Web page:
It is a general sentiment. But the memory of last September’s game could serve as a template for Cooper’s future days in green and gold. The best way to keep such a mischievously creative presence under control is to keep him busy shadowing his man. All top counties have defenders with an attack-minded streak. The assumption is McMahon will keep company with Cooper again tomorrow and that he will roam upfield when Dublin have possession.
“I think Fitzmaurice will learn from last year,” says Coulter. “He may not put it into place for the league final but if that happens again, he will probably pick someone like Donnchadh Walsh to mark whoever is breaking forward from Cooper.
“They don’t want him running about after Philly McMahon or whoever it is. He might use Paul Murphy either to track back . . . he has fresher legs and can get up and down the pitch better than Cooper at this stage.
“It will be up to the opposition team who marks Cooper but Kerry can dictate who goes back. They can use him on the 40 and leave him there.”
“More unpredictable than any other player I encountered,” Cork’s Anthony Lynch said of Cooper to Kieran Shannon of the Irish Examiner after he retired in 2011. Lynch was one of the three defenders singled out by Cooper as the toughest he ever faced. “Apart from being deceptively good in the air, the biggest difference I found with him was that he was more willing to pass the ball and bring other players into the game.”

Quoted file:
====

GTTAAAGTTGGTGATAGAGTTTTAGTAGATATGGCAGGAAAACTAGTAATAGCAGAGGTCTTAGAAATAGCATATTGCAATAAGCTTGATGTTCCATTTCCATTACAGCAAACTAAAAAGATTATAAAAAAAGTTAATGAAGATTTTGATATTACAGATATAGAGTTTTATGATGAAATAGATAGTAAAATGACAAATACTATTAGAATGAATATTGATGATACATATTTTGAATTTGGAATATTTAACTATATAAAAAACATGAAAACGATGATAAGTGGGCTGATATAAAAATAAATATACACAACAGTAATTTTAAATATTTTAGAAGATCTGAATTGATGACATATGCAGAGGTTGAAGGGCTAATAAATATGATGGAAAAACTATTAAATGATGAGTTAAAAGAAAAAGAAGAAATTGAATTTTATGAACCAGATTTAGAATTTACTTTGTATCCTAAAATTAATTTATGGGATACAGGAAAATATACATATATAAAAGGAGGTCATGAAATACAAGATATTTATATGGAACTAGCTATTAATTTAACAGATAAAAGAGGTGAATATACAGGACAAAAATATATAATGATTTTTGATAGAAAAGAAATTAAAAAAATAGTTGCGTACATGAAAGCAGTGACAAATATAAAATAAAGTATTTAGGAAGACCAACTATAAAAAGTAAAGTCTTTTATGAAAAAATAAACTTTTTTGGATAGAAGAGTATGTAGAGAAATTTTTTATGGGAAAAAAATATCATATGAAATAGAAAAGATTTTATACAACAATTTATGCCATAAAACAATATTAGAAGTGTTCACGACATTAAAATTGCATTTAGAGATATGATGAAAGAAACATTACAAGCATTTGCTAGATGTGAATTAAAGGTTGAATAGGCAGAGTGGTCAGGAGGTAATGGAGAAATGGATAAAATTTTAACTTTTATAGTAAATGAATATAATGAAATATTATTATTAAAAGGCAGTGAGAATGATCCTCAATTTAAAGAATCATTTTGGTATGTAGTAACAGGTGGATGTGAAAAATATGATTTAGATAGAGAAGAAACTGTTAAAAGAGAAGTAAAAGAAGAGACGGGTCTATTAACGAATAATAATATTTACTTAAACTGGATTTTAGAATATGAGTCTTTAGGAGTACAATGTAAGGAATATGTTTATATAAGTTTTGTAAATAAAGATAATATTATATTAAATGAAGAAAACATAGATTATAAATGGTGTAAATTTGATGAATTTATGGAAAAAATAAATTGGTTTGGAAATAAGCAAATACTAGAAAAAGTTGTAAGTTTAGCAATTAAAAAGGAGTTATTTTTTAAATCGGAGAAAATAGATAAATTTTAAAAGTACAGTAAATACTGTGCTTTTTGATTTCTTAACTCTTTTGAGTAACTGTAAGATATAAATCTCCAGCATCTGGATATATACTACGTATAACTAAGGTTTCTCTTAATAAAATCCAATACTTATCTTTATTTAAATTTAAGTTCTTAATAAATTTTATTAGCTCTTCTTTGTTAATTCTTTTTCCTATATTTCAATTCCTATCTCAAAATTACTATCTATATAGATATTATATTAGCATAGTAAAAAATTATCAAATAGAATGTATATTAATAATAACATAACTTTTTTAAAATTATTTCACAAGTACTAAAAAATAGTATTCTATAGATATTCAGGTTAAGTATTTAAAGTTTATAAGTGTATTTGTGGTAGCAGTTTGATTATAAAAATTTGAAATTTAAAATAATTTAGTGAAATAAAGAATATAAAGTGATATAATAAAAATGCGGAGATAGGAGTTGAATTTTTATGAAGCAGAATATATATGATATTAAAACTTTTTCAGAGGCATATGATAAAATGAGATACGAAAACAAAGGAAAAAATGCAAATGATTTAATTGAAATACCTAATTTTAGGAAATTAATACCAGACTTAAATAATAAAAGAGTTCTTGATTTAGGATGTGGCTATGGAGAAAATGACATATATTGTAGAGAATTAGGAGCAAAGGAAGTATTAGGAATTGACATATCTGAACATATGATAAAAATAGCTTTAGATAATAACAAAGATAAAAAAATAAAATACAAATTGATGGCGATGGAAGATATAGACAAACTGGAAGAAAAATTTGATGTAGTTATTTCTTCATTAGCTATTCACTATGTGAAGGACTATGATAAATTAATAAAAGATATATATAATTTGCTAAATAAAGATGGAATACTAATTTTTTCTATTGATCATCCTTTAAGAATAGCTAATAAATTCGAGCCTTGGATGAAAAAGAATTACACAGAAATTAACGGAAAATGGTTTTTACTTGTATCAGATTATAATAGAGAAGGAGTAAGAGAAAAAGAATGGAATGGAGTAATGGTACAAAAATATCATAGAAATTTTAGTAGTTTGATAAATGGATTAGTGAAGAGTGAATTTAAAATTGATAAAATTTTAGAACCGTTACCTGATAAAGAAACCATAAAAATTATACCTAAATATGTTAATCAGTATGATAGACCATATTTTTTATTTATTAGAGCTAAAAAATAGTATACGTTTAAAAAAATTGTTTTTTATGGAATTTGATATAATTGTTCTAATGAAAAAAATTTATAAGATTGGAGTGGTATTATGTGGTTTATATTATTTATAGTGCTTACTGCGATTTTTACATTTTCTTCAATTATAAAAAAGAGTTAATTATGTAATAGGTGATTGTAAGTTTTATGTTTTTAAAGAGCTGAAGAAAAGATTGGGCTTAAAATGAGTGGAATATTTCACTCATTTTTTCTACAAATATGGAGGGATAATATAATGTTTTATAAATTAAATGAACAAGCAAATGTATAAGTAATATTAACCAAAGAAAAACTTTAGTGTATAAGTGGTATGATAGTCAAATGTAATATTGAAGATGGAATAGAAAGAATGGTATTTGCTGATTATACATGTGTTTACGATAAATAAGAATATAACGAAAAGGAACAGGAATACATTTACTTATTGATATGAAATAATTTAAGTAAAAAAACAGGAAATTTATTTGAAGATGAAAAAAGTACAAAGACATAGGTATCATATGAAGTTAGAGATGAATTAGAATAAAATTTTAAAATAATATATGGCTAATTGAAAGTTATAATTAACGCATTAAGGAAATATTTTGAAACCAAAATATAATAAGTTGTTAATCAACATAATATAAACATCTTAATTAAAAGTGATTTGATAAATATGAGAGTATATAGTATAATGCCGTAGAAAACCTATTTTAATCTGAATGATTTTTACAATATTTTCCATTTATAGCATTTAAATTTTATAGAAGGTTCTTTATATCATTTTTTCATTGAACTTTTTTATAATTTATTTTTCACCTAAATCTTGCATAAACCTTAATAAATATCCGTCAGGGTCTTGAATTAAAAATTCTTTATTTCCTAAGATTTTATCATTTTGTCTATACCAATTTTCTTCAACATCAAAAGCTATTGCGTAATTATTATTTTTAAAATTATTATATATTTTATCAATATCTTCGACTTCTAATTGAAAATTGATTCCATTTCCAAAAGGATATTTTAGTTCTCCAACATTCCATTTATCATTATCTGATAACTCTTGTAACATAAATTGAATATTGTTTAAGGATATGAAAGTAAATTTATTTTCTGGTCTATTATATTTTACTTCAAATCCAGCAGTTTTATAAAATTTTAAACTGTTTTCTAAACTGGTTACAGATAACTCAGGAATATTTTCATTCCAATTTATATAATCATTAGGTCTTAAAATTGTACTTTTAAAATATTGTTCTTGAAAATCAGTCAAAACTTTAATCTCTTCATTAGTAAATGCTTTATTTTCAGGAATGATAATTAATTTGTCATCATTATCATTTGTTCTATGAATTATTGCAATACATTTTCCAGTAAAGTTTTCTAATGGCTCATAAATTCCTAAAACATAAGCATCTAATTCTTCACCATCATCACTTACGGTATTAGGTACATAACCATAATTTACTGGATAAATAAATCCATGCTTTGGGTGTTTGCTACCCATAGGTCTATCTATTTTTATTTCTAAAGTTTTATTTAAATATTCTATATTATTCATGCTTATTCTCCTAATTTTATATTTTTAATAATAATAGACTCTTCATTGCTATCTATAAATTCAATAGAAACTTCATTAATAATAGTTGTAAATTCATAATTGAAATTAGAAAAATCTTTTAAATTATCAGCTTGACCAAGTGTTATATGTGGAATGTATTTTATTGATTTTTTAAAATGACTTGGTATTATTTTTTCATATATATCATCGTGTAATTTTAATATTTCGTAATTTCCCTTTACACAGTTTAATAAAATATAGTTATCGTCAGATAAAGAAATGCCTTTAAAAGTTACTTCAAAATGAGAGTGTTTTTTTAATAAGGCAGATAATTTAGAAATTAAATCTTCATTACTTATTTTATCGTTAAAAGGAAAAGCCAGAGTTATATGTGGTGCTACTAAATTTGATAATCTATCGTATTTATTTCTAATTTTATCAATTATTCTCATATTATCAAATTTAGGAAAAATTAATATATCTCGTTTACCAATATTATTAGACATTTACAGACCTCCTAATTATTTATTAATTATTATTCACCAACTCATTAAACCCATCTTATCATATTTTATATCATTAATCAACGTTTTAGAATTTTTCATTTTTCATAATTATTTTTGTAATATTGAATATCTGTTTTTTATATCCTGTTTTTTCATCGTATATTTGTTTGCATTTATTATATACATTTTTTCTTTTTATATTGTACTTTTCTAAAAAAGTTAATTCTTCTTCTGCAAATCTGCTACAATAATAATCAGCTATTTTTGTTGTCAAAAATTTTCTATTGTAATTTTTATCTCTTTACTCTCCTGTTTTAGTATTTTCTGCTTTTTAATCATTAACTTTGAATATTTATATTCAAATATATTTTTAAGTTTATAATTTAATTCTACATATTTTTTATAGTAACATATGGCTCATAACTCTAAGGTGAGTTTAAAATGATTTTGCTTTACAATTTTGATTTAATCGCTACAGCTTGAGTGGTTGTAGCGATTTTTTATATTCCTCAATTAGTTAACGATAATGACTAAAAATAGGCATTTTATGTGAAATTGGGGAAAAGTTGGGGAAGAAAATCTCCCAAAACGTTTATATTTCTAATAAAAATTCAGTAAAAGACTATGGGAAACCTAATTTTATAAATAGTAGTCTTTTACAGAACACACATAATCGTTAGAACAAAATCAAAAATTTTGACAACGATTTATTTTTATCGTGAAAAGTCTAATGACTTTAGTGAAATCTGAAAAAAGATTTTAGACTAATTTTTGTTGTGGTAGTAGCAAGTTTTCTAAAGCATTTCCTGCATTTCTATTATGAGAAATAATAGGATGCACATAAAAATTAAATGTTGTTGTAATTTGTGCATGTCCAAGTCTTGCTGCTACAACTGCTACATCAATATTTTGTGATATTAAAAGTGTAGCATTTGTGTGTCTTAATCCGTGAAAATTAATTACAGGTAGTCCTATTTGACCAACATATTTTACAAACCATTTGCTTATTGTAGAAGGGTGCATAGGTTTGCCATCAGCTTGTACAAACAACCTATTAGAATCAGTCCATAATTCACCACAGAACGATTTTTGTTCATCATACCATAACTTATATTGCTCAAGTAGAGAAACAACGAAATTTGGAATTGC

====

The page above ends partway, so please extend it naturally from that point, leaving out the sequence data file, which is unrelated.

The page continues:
The threat in the air may have diminished slightly now and when he turns 33 in June, he will have a decade or more on some of the lightning fast defenders he is going to encounter this summer. Defensive houses grow more crowded with street-smart players all the time; there is less and less room or time in which to be creative.
“I think at the minute he will play number 11,” predicts Coulter. “He will be okay coming up against lesser teams but when you meet teams who will try and nullify them and he will be double and tripled teamed so the modern game suits him at 11. He can make things happen. He will be more of a creator than a scorer, I feel.”
Creator. Scorer. What it amounts to is an out-an-out ball player.
“He has an innate unorthodoxy that I saw at close quarters,” explained Paul Galvin, writing about Cooper in My Own Words. “He moves in circles when everyone else moves in straight lines. He takes a bounce or solo when others kick; he kicks when others can’t see it.
“The bounce or solo was never for show, but almost always when he sensed a goal. Only then . . . He has this cold composure. He sees things differently and unconventionally. In business that is called disruptive thinking. In sport it is called genius.”
Everything that makes us wonder about Cooper is contained in that explanation; how the Killarney man seems to have that extra second of time available to him and to him alone; how he makes the game look at once like child’s play and breathtaking.
The good news is Colm Cooper is back in the role in which he is a natural – looking for the ball and leaving us wondering what is going to happen next.